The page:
Josh Andrés Rivera
Star of stage, and now screen, Josh Andrés Rivera joins ReVamp in this special interview discussing his movie debut as Chino in Steven Spielberg’s West Side Story as well as tales from Hamilton tour, plus some insight on bringing a new character to life for theatre.
Hi Josh and welcome to ReVamp! I've got to start by asking you about West Side Story, a reimagining of the classic movie, this time from the legendary Steven Spielberg. As far as big screen debuts go, it doesn't get much bigger than this! What was your first reaction when you found out you'd been cast as Chino in this new version?
To be honest I was in disbelief. Like, I didn't believe it. My agent called me to tell me that Steven saw my callback tape and he just said, "that's Chino" and they were gonna send the official offer. If I remember correctly, I kinda lost control of my body and let out a loud yelp and threw my phone at the sofa just reflexively. I ran over to it and picked it back up and shouted "YOU'RE LYING". I mean, as far as I knew it seemed way too good to be true, and the more I processed it, the more surreal it felt.
It's like you said, it was going to be my big screen debut, and not only that, it was going to be a reimagining of an extremely acclaimed classic, and not only that, but I'll be working with the guy responsible for like half of my favorite movies of all time. So yeah - personally I feel the reaction was justified.
West Side Story is beloved for its message of love over all else. Romeo & Juliet thought more about class and political divisions, while the 1961 movie adaptation put race and social injustice right at the centre. Was it challenging at all to update the story to reflect some of today's specific issues, while keeping the 1950s setting?
What's nice about working on a timeless story is just that. It's timeless. We had the luxury of being able to put trust in the core themes of the story that made the original movie so groundbreaking. In addition to that we had this amazing opportunity to retell this story using the cinematic creative lens of Steven Spielberg. The love story portion is timeless, but the social injustice component is timeless as well. The idea of audiences watching a story about 1957 Manhattan through their own modern perspective is very exciting to me, as I think inevitably people will draw important parallels to the world we live in today.
Those familiar with WSS will be more than aware of the crucial role Chino plays in the story. Without spoiling it for anyone who will be going into the cinema for the first time this December, how does it feel to be entering the canon of legendary baddies?
To be honest, I don't really see him that way. For the people who do feel that way, I'm excited to hear after they see it how they feel about the motivations of this incarnation of Chino. Don't get me wrong, it would be a pretty cool experience to portray a straight up villain, but I don't see how someone like Chino, motivation wise, stacks up to someone like Darth Vader or Scarface for example.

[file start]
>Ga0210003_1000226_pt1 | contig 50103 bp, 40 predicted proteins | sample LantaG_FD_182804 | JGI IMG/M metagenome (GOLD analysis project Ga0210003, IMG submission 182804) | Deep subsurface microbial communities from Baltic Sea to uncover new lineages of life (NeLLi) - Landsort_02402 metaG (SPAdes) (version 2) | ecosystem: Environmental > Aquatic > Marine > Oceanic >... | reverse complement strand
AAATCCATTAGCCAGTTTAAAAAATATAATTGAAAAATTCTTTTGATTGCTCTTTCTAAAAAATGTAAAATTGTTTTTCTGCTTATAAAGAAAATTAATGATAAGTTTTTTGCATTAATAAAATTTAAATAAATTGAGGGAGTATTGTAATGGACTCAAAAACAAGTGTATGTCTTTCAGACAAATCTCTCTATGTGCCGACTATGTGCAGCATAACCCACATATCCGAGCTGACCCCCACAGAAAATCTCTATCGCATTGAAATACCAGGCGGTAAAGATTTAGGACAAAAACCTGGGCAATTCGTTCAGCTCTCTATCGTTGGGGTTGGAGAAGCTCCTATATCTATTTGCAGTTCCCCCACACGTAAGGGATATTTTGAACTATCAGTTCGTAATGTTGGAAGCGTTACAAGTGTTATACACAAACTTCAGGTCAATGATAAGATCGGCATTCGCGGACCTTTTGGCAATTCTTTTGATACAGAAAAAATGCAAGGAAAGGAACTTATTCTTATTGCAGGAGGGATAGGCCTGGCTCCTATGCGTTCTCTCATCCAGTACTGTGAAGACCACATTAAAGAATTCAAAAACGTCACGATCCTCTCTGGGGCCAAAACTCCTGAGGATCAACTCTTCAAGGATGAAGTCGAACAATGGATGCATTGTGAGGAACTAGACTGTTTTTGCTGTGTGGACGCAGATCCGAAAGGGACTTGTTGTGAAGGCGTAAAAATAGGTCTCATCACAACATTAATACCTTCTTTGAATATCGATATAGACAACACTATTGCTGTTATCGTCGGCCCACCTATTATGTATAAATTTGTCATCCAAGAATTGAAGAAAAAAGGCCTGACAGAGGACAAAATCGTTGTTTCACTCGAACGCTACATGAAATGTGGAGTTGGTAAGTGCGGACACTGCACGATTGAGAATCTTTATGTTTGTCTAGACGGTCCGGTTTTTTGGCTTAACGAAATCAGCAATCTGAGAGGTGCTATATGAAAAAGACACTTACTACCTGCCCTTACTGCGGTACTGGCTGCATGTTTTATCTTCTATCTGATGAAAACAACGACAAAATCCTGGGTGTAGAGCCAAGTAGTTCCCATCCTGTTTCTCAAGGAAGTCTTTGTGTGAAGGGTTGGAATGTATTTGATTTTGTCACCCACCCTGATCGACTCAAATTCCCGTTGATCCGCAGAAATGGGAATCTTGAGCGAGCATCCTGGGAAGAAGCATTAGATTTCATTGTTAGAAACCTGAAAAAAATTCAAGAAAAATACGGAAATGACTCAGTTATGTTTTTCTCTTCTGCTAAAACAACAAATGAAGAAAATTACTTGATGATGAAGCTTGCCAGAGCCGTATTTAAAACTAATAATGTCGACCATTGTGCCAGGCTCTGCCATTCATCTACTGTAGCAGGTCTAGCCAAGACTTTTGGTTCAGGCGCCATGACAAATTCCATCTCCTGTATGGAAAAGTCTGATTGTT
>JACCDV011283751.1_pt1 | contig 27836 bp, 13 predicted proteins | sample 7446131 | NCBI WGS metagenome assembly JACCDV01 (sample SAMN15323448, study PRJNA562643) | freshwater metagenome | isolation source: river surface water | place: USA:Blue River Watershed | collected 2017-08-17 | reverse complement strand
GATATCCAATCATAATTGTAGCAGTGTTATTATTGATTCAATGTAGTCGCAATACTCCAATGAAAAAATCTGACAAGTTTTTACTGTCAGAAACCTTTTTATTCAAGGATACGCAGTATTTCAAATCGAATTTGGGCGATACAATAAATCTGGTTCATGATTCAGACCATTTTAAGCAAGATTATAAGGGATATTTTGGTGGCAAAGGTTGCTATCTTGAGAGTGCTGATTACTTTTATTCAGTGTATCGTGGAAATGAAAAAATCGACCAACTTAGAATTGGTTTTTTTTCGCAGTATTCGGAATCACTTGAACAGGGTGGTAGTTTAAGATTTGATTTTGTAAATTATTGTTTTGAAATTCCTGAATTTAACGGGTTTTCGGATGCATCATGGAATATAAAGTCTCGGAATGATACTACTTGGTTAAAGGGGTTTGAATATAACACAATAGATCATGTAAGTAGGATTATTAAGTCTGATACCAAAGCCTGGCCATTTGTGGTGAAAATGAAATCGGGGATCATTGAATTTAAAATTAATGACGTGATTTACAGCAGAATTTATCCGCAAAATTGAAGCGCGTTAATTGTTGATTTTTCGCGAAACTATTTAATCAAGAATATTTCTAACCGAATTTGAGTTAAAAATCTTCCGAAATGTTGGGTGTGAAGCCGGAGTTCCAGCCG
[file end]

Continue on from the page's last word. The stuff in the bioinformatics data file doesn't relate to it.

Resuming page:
Chino's arc is tragic. I'd argue that he's an inherently kind and empathetic person who through a series of traumatic events gets pushed to his absolute breaking point. The nuance that went into building that arc is what made him so fulfilling to portray.
A big movie musical seems like a very appropriate place for you as you have spent a lot of time treading the boards, including in the first national tour of the sensational Hamilton. That must have been such a fun experience. If you had to press you for a personal highlight...
It's hard to press for a particular memory as the whole experience was an absolute adventure. I was freshly out of college and got to perform this amazing show and travel across the country to a bunch of places I'd never been before. Every city was extremely welcoming and gracious towards us.
Overall a super formative experience to have as a young adult that I was very lucky to have. I will say that something that was particularly cool is after I booked WSS I found out that two of my best buddies on that tour were also getting called back for it, one as a Jet and one as a Shark, and they both booked it! So we all kinda had to celebrate in secret because we couldn't tell people or post about it, but that was pretty thrilling I got to share that experience with them as well.
You're set to originate Dallas in The Outsiders later next year. Could you tell us a little bit about the process of originating an original character for the stage - I believe it's quite an involved process, though one that I imagine is very rewarding?
There's probably a lot of different ways to go about it but something crucial to me is determining the baggage and inner conflicts that I both share and do not share with my character. In empathizing as best as I can with their personality and their sources of joy and trauma and explore why those sources exist.
Obviously theatre is very physical, the more I get a feel for this person's disposition, their motivations, and the tactics they use visibly and verbally to accomplish whatever objective it is they have in a story, the more I get a feel for their general physicality and the way they exist in their day to day outside the context of the story.
This makes it far easier to be spontaneous while still in character, because ideally I'd know that character inside and out at that point. This process is extremely rewarding, not only because I like performing, but because it's a wonderful exercise in empathy that does carry over to the real world in the sense that it helps me practice being a more understanding person in general.
A massive thanks to Josh for talking to ReVamp. West Side Story hits cinemas today!